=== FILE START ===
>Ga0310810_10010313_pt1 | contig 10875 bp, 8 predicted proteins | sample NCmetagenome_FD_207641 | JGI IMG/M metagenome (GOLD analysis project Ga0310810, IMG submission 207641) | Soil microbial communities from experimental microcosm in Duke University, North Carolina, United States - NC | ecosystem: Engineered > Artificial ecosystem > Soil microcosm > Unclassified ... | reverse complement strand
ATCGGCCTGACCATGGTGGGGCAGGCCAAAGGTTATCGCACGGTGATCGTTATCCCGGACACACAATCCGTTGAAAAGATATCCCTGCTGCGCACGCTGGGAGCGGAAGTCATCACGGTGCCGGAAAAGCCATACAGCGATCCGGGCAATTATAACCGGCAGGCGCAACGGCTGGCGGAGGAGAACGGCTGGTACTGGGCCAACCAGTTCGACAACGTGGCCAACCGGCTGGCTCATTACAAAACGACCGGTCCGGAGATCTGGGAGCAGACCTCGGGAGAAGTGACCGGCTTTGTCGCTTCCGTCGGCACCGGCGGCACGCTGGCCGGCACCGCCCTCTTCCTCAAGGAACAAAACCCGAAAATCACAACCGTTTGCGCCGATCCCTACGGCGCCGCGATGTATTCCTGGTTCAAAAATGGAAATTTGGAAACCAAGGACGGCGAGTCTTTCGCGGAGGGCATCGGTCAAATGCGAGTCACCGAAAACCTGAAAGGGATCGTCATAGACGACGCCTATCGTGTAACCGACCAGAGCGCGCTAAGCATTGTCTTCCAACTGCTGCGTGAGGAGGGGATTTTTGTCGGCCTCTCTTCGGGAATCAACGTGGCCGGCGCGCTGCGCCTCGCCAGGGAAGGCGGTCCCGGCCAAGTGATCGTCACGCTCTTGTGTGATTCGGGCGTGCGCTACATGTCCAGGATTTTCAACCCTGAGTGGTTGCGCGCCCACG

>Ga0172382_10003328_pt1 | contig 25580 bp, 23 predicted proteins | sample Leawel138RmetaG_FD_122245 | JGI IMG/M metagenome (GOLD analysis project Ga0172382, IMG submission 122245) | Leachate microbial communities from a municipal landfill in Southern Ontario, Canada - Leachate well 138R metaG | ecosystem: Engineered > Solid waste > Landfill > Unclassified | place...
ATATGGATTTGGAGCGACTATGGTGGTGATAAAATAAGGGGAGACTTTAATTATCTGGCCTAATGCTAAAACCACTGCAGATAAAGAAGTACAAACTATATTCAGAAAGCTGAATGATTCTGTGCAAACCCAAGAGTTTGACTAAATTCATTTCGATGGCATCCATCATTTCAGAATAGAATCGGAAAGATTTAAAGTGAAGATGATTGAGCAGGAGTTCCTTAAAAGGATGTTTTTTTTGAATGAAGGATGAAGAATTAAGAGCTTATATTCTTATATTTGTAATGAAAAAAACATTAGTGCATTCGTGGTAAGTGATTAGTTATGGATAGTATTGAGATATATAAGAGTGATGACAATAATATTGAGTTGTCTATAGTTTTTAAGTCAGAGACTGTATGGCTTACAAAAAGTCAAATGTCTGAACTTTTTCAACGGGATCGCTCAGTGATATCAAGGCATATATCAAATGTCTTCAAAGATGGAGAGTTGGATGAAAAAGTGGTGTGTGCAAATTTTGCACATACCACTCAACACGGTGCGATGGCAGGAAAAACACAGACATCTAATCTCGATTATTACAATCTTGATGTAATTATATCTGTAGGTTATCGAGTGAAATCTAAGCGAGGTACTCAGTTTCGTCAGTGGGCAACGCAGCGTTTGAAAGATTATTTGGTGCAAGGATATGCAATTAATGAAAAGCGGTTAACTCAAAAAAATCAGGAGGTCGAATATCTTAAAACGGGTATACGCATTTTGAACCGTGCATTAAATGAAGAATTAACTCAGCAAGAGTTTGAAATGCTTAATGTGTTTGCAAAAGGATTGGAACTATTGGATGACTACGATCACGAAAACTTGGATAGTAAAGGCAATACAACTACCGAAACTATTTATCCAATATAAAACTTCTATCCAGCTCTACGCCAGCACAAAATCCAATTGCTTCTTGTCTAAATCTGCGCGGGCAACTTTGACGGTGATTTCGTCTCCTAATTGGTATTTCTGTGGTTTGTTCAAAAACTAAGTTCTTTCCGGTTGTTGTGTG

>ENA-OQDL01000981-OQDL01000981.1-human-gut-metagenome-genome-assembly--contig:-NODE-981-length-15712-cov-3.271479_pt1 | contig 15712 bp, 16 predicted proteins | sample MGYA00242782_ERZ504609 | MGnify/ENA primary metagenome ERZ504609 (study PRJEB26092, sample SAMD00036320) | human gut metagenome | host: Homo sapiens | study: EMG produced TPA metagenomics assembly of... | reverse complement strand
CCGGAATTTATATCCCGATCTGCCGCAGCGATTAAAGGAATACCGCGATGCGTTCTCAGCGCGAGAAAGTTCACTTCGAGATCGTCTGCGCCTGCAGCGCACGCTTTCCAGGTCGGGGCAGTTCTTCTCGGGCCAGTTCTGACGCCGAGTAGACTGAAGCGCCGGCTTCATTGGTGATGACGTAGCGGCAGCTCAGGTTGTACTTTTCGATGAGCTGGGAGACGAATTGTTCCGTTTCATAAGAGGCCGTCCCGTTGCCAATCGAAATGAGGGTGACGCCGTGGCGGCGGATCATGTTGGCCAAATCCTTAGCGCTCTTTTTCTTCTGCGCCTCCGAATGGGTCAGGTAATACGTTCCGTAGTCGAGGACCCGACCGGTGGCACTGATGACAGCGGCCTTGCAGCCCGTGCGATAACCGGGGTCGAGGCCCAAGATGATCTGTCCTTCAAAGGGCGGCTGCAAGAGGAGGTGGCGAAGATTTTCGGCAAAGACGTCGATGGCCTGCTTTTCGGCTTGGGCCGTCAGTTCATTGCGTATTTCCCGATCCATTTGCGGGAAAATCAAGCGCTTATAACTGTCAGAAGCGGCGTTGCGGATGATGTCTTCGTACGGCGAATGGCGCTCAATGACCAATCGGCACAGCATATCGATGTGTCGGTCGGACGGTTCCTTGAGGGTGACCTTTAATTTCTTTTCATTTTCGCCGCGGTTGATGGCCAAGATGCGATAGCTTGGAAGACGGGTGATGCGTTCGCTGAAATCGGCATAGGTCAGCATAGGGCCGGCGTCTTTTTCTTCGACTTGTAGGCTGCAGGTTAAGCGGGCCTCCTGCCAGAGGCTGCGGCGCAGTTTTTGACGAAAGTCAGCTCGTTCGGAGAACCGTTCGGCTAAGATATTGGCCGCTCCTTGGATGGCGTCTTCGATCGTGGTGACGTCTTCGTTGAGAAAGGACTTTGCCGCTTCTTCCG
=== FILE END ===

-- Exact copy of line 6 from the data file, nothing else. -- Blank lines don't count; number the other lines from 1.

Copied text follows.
CCGGAATTTATATCCCGATCTGCCGCAGCGATTAAAGGAATACCGCGATGCGTTCTCAGCGCGAGAAAGTTCACTTCGAGATCGTCTGCGCCTGCAGCGCACGCTTTCCAGGTCGGGGCAGTTCTTCTCGGGCCAGTTCTGACGCCGAGTAGACTGAAGCGCCGGCTTCATTGGTGATGACGTAGCGGCAGCTCAGGTTGTACTTTTCGATGAGCTGGGAGACGAATTGTTCCGTTTCATAAGAGGCCGTCCCGTTGCCAATCGAAATGAGGGTGACGCCGTGGCGGCGGATCATGTTGGCCAAATCCTTAGCGCTCTTTTTCTTCTGCGCCTCCGAATGGGTCAGGTAATACGTTCCGTAGTCGAGGACCCGACCGGTGGCACTGATGACAGCGGCCTTGCAGCCCGTGCGATAACCGGGGTCGAGGCCCAAGATGATCTGTCCTTCAAAGGGCGGCTGCAAGAGGAGGTGGCGAAGATTTTCGGCAAAGACGTCGATGGCCTGCTTTTCGGCTTGGGCCGTCAGTTCATTGCGTATTTCCCGATCCATTTGCGGGAAAATCAAGCGCTTATAACTGTCAGAAGCGGCGTTGCGGATGATGTCTTCGTACGGCGAATGGCGCTCAATGACCAATCGGCACAGCATATCGATGTGTCGGTCGGACGGTTCCTTGAGGGTGACCTTTAATTTCTTTTCATTTTCGCCGCGGTTGATGGCCAAGATGCGATAGCTTGGAAGACGGGTGATGCGTTCGCTGAAATCGGCATAGGTCAGCATAGGGCCGGCGTCTTTTTCTTCGACTTGTAGGCTGCAGGTTAAGCGGGCCTCCTGCCAGAGGCTGCGGCGCAGTTTTTGACGAAAGTCAGCTCGTTCGGAGAACCGTTCGGCTAAGATATTGGCCGCTCCTTGGATGGCGTCTTCGATCGTGGTGACGTCTTCGTTGAGAAAGGACTTTGCCGCTTCTTCCG